This one is about the care and handling of the feral holiday creature. You know: that person in your life who approaches the holiday season by hiding under the bed and screaming “resistance is futile!” as you try to drag them out by the leg (the one that’s kicking you). Me, for instance. And any of the rest of you who fit that description– or are bewildered by the person you know who does.
For some people, cold weather means a series of festive holidays: decorations, celebrations, and community.
For people like me, it means looking up state statutes, trying to figure what precise crimes to commit that would result result in your unfortunate incarceration throughout the holiday period.
It would make RSVPs and no-shows a lot more interesting: I’m sorry, but I didn’t qualify for good behavior (but I swear I didn’t start it!). Or: the warden and I have a prior engagement.
Yep. Every year. I have to.
50th anniversary this year! [recorded 1967–> 2 Thanksgivings ago –> 1965]
People like me will also tend to feel alone and isolated during this time. Paradoxically, we will also hole up in our hobbit-holes and refuse to engage with the outside world.
The problem here– and what people tend not to understand– is that we don’t want to be alone, and we are not actually avoiding people. What we’re avoiding is the mega-watt sensory overload that is October through December. Spend time with a friend? Sounds great. Does this involve going to a mall (in traffic), having an anxiety attack while trying to park, fighting hordes of people, shouting over piped-in music, and hunkering down for limited real estate at a Starbucks? Oh. Never mind. I suddenly have a cold, or perhaps bubonic plague.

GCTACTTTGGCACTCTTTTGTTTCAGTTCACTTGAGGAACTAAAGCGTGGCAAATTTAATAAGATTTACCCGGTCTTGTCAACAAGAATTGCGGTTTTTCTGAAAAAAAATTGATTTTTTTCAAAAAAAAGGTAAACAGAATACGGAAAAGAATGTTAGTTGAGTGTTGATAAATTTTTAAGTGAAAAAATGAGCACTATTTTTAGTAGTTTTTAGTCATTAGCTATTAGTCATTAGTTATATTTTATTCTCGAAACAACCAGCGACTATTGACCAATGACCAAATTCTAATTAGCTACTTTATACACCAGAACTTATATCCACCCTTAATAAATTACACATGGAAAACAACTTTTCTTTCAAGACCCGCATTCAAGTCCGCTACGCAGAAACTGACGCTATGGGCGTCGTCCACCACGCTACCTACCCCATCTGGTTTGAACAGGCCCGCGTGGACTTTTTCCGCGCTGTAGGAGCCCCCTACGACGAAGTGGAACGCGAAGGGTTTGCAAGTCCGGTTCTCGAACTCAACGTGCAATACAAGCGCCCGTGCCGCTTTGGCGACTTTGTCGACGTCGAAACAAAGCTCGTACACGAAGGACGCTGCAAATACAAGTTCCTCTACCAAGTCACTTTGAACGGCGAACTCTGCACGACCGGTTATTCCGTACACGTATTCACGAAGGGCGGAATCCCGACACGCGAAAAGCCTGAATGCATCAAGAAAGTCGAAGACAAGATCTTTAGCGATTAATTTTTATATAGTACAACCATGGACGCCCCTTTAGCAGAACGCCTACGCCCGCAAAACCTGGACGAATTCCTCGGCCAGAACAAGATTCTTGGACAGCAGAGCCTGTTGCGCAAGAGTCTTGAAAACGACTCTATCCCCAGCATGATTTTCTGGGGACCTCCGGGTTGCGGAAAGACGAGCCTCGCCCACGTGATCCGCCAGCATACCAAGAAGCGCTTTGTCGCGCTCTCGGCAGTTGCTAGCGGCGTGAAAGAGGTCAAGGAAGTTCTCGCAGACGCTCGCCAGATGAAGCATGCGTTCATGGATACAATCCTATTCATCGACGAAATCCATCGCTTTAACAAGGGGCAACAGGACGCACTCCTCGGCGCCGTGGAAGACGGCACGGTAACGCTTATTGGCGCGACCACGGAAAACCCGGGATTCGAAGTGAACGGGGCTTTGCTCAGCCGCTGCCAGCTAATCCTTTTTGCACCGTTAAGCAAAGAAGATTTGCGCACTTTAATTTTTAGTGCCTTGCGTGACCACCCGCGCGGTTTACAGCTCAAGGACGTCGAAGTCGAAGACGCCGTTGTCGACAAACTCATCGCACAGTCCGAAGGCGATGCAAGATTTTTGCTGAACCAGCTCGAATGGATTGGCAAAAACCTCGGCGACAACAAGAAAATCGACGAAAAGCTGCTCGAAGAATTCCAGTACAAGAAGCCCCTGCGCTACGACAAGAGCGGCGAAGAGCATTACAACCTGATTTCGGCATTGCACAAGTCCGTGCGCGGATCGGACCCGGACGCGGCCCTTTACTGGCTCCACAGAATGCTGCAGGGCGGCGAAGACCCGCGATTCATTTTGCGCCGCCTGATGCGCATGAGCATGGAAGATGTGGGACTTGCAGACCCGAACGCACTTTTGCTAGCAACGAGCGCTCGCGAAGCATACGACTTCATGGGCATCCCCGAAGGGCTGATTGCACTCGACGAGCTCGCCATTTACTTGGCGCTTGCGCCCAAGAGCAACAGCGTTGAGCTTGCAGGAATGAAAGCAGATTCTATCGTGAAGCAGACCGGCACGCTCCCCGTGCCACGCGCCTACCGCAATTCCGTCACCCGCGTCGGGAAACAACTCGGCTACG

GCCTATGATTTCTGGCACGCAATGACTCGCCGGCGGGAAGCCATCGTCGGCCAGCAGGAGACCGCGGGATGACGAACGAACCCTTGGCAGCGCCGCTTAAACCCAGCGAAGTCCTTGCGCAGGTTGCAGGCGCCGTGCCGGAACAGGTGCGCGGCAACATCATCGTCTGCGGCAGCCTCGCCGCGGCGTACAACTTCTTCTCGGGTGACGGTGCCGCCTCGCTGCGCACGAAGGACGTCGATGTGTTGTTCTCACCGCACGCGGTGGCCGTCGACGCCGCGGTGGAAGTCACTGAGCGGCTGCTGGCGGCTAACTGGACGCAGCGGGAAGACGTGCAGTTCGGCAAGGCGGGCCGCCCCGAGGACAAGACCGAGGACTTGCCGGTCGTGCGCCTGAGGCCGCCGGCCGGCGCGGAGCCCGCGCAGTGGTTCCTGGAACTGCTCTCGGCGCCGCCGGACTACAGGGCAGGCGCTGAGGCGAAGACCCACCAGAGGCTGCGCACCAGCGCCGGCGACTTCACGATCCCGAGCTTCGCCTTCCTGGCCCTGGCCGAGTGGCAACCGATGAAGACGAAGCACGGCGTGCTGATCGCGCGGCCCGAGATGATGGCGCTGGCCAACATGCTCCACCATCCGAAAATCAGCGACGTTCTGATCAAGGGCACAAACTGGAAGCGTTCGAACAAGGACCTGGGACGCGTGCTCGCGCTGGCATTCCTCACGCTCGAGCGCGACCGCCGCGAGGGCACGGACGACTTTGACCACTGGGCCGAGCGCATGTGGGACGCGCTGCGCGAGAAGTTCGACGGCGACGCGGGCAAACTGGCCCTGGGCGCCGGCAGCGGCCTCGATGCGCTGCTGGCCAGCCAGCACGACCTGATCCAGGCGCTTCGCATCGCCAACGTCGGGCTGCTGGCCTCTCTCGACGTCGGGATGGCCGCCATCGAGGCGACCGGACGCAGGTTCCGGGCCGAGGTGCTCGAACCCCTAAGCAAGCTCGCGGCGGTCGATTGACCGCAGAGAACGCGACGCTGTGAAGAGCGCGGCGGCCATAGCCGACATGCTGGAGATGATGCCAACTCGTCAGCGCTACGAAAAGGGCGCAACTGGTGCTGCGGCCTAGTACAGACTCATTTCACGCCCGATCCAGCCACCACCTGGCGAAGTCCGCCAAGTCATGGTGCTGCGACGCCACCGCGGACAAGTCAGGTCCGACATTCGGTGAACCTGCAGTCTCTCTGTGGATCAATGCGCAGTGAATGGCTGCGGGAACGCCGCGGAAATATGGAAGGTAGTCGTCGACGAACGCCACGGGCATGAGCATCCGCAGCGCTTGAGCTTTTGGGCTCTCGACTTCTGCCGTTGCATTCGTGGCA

I’ve lost count of how many times SAD has come up recently, as if I might not have noticed that this affects me. Vitamins, sunshine, and special lights are popular solutions. My favored solution is hibernating until I see daffodils. The medical community does not endorse this.
I’m fine with the idea that some people like to go all-out. What I don’t like is feeling like Debbie Downer because this is not something I enjoy, and I start to consider a smoking habit just to have an excuse to step outside. Somehow, I always end up being defensive or mocked.
All of that is somewhat painful, because it’s difficult to say, “I’d like to participate, BUT.” The “but” tends to be where the misunderstanding (“failure to communicate”) begins. It helps if you keep listening to what follows the “but,” because that part is going to be different for everybody. It’s the crucial information, though: the part where someone is going to be honest and skip over any canned explanations about why they’re not going out (consumerism, whatever) and tell you what’s really up.
So here’s a fairly modest proposal: this holiday season, find the person who has refused every invitation on grounds such as toenail fungus and brain fever. Ask them if they’d like to get coffee somewhere small and quiet. Talk and joke aimlessly. Don’t tell them how they “should” spend the holidays or try to solve things. No advice is necessary. Just sit and talk.
Greta Garbo was frustrated by the ongoing misattribution of “I want to be alone!” as her own words. She said (of herself): “I never said, ‘I want to be alone.’ I only said, ‘I want to be let alone!’ There is all the difference.”
Most of us can’t quite deliver a Garbo performance, and we end up seeming aloof and indifferent. But we don’t want to be alone; we just don’t want to be in the thick of things.
Probably we could explain better over a (quiet) cup of coffee. Wouldn’t that be nice?image: http://www.garboforever.com/Cooking_and_eating.htm